is native to West Africa. It is found in the high forest zone and the associated riparian forests of Ghana, Ivory Coast, Liberia, Sierra Leone, and possibly Guinea. (Goldman, 1987)
This mongoose differs from the other social mongooses (Helogale, Mungos, Suricata) in that it lives in the high forests of Western Africa and not in the open areas that these other species normally occupy. Other mongooses are typically found in savannas, woodlands, open grasslands, and semi-arid bush. is often found near water. It eats food found near and in the water's edge, along with the food it finds in the dense ground cover vegetation of the high forests. These animals also forage in old agricultural lands that are returning to forest. (Goldmand, 1987). occurs at elevations between sea level and 1,000 m.
Cusimanses are small mongooses. They have a slender body with short legs and a short tail (146 to 210 mm) that tapers evenly from its base to its tip. The forelimbs are plantigrade, while it is uncertain whether the hindlimbs are plantigrade or semidigitgrade. Claws on the forefeet are longer than those on the hindfeet, but both have well developed digital, interdigital, thenar, and hypothenar pads. Also, the soles of the hindfeet are naked (without fur) except for the last one-third by the heel. The head of this animal has round, short ears, and a snout that extends well beyond the lower lip. The pupils of the eyes have the shape of elongated (horizontally) ovals. Females of this species have six mammae and both sexes have a pair of anal scent glands. (Goldmand, 1987).
The fur on these animals varies in texture and in color. Body fur color tends to be a mix of browns, greys, and yellows. The guard hairs are long and bristle-like and lighter in color at their tips. The dense underfur is lighter in color than the guard hairs. The fur on the legs is a darker blackish-brown. Facial fur tends to be lighter and shorter than that of the rest of the body. (Goldmand, 1987).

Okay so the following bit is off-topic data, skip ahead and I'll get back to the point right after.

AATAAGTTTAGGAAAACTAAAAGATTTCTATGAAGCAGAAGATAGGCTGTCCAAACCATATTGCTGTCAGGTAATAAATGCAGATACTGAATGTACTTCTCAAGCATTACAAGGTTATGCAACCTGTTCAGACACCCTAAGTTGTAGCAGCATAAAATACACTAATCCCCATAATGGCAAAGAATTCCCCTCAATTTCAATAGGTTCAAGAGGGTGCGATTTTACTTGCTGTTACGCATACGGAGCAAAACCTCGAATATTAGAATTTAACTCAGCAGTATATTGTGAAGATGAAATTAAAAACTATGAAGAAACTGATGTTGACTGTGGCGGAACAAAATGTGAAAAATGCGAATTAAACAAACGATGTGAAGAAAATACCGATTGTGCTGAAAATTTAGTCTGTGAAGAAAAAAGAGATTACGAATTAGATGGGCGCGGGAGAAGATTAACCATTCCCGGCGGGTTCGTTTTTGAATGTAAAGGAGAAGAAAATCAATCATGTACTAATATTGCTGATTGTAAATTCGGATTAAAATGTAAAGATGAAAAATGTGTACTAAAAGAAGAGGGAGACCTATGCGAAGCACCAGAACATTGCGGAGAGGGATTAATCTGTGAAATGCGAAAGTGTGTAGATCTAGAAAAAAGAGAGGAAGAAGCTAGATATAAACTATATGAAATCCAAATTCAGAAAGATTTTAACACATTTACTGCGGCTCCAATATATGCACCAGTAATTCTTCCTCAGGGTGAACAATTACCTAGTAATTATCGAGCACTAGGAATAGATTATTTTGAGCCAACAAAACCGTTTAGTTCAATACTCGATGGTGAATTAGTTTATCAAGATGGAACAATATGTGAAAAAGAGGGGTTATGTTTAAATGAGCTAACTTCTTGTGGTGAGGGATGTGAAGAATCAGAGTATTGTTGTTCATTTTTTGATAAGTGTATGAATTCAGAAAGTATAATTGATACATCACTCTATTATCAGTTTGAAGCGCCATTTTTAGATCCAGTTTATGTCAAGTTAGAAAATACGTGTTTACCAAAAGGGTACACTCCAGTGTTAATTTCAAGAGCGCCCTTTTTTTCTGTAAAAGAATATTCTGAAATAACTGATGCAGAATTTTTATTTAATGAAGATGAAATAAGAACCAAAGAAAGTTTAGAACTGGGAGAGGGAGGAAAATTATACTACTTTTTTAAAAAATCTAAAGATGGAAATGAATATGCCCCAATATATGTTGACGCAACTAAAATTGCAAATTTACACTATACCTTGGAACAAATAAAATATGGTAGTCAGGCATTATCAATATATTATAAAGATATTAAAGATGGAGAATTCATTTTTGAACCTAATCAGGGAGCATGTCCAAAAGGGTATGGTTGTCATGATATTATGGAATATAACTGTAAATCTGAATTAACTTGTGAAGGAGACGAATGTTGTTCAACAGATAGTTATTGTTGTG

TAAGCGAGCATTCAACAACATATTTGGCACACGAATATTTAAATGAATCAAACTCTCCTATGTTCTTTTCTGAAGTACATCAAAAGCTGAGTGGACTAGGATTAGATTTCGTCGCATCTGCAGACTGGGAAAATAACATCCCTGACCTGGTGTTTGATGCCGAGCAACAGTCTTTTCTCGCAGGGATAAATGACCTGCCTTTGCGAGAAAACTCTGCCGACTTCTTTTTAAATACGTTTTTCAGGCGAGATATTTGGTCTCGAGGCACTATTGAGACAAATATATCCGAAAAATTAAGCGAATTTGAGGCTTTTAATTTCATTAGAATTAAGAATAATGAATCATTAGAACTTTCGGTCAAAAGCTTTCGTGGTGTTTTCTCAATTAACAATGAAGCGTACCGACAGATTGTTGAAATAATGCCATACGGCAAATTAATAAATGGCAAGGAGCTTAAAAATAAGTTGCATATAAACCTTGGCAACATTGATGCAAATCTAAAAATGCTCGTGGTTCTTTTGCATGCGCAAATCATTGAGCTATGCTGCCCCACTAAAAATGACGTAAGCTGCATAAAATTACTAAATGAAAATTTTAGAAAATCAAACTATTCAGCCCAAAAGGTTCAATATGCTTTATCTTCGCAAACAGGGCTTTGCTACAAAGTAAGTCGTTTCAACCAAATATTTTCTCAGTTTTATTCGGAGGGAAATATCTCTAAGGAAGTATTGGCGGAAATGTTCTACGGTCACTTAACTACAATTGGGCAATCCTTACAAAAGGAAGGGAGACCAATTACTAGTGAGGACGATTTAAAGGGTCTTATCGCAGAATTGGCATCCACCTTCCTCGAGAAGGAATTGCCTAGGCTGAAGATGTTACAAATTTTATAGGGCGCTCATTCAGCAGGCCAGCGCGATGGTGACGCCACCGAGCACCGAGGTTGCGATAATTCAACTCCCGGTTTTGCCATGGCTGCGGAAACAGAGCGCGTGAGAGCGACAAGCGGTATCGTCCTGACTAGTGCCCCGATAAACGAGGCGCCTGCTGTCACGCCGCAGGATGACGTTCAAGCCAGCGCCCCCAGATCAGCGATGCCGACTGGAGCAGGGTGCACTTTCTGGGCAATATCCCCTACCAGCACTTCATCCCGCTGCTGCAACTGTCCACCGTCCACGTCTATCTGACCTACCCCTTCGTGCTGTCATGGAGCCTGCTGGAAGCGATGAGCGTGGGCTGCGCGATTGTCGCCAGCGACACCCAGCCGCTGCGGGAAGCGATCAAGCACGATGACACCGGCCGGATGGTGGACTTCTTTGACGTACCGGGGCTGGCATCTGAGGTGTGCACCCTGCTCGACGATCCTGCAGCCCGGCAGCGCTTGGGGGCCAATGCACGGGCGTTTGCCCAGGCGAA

The skull ofis characterized by a long, narrow, and elongated rostrum. Also, the posterior margin of the palatine is evenly emarginated. The dental formula is i3/3, c1/1, p3/3, m2/2, with a total of 36 teeth. (Goldmand, 1987).
Individuals of the species reach sexual maturity in nine months. Females are polyestrus, meaning they go into estrus more than one time per year. Goldman (1987) reported, "when not pregnant a captive repeatedly came into estrus on nine occasions in 13 months." The males initiate and terminate copulation. Young cusimanses are born following an eight week gestation period. Litter sizes can range from 2 to 4 individuals, but the usual size is four. It is possible for females to have 2 to 3 litters per year. At birth the young are 9 to 10 mm long (head and body length combined) and have a tail that is 3 mm long. These animals are born with closed eyes, fur on their bodies (including under fur), short rostrums, and large forelimbs. After 12 days the eyes are open and in captivity young are eating solid food within three weeks. By week five guard hairs appear.
In captivity,is known to live nine years (Goldman, 1987).
is a gregarious species, highly social, and diurnal. These animals tend not to stay in one place for long and will wander in circles over their territories. As they wander, they seek refuge under logs or in hollowed out logs, in thick vegetation, or in burrows that they find. Members of this species has also been known to dig their own burrows or to dig into termite mounds for shelter (Goldman, 1987).
This mammal has displayed play behavior in both the wild and in captivity. Threat displays have also been observed. Goldman (1987) reported that pet animals that have been attacked by dogs much larger than their own size have not hesitated to get into a threat position, which includes arching the back, extending the limbs, and hairs becoming fully erect.
In captivity, comfort movements such as yawning and stretching have been observed. Grooming is rudimentary. (Goldman, 1987).